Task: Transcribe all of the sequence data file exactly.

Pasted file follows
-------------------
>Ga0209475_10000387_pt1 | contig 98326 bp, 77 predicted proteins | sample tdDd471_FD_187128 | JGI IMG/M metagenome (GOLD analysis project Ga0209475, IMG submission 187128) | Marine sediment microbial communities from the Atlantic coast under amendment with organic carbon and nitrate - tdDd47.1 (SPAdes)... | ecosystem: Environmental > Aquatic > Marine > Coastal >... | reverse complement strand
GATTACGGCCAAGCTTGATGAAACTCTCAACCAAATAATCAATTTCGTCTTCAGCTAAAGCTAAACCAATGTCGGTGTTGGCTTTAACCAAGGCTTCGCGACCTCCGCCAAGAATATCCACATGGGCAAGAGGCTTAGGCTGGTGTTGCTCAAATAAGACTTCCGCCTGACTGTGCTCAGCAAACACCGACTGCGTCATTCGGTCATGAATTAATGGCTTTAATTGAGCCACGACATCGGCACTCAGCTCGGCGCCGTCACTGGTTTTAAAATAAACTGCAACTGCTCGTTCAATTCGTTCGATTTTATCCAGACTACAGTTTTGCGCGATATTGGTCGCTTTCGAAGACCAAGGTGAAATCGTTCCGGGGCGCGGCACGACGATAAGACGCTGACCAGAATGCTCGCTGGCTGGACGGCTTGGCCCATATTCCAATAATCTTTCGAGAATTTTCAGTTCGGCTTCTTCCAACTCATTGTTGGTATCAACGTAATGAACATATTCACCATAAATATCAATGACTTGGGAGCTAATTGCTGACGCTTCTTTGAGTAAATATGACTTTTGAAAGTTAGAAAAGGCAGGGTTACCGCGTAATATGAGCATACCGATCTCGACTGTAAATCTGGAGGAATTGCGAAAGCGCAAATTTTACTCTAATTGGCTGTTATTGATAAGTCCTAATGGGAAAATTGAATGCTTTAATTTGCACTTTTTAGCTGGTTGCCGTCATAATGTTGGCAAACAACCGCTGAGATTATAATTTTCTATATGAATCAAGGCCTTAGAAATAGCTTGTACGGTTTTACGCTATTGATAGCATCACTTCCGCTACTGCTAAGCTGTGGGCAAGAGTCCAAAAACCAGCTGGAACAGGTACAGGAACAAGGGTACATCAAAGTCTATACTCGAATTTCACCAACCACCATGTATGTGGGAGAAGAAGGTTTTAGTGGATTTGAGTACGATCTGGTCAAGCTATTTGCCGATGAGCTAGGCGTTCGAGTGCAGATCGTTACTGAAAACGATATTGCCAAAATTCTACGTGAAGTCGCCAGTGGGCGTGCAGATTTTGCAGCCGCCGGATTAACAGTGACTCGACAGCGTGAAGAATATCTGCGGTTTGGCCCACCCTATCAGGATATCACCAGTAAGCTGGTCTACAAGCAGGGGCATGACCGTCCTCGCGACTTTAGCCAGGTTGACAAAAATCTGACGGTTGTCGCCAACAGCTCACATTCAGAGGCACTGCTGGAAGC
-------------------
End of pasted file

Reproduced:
>Ga0209475_10000387_pt1 | contig 98326 bp, 77 predicted proteins | sample tdDd471_FD_187128 | JGI IMG/M metagenome (GOLD analysis project Ga0209475, IMG submission 187128) | Marine sediment microbial communities from the Atlantic coast under amendment with organic carbon and nitrate - tdDd47.1 (SPAdes)... | ecosystem: Environmental > Aquatic > Marine > Coastal >... | reverse complement strand
GATTACGGCCAAGCTTGATGAAACTCTCAACCAAATAATCAATTTCGTCTTCAGCTAAAGCTAAACCAATGTCGGTGTTGGCTTTAACCAAGGCTTCGCGACCTCCGCCAAGAATATCCACATGGGCAAGAGGCTTAGGCTGGTGTTGCTCAAATAAGACTTCCGCCTGACTGTGCTCAGCAAACACCGACTGCGTCATTCGGTCATGAATTAATGGCTTTAATTGAGCCACGACATCGGCACTCAGCTCGGCGCCGTCACTGGTTTTAAAATAAACTGCAACTGCTCGTTCAATTCGTTCGATTTTATCCAGACTACAGTTTTGCGCGATATTGGTCGCTTTCGAAGACCAAGGTGAAATCGTTCCGGGGCGCGGCACGACGATAAGACGCTGACCAGAATGCTCGCTGGCTGGACGGCTTGGCCCATATTCCAATAATCTTTCGAGAATTTTCAGTTCGGCTTCTTCCAACTCATTGTTGGTATCAACGTAATGAACATATTCACCATAAATATCAATGACTTGGGAGCTAATTGCTGACGCTTCTTTGAGTAAATATGACTTTTGAAAGTTAGAAAAGGCAGGGTTACCGCGTAATATGAGCATACCGATCTCGACTGTAAATCTGGAGGAATTGCGAAAGCGCAAATTTTACTCTAATTGGCTGTTATTGATAAGTCCTAATGGGAAAATTGAATGCTTTAATTTGCACTTTTTAGCTGGTTGCCGTCATAATGTTGGCAAACAACCGCTGAGATTATAATTTTCTATATGAATCAAGGCCTTAGAAATAGCTTGTACGGTTTTACGCTATTGATAGCATCACTTCCGCTACTGCTAAGCTGTGGGCAAGAGTCCAAAAACCAGCTGGAACAGGTACAGGAACAAGGGTACATCAAAGTCTATACTCGAATTTCACCAACCACCATGTATGTGGGAGAAGAAGGTTTTAGTGGATTTGAGTACGATCTGGTCAAGCTATTTGCCGATGAGCTAGGCGTTCGAGTGCAGATCGTTACTGAAAACGATATTGCCAAAATTCTACGTGAAGTCGCCAGTGGGCGTGCAGATTTTGCAGCCGCCGGATTAACAGTGACTCGACAGCGTGAAGAATATCTGCGGTTTGGCCCACCCTATCAGGATATCACCAGTAAGCTGGTCTACAAGCAGGGGCATGACCGTCCTCGCGACTTTAGCCAGGTTGACAAAAATCTGACGGTTGTCGCCAACAGCTCACATTCAGAGGCACTGCTGGAAGC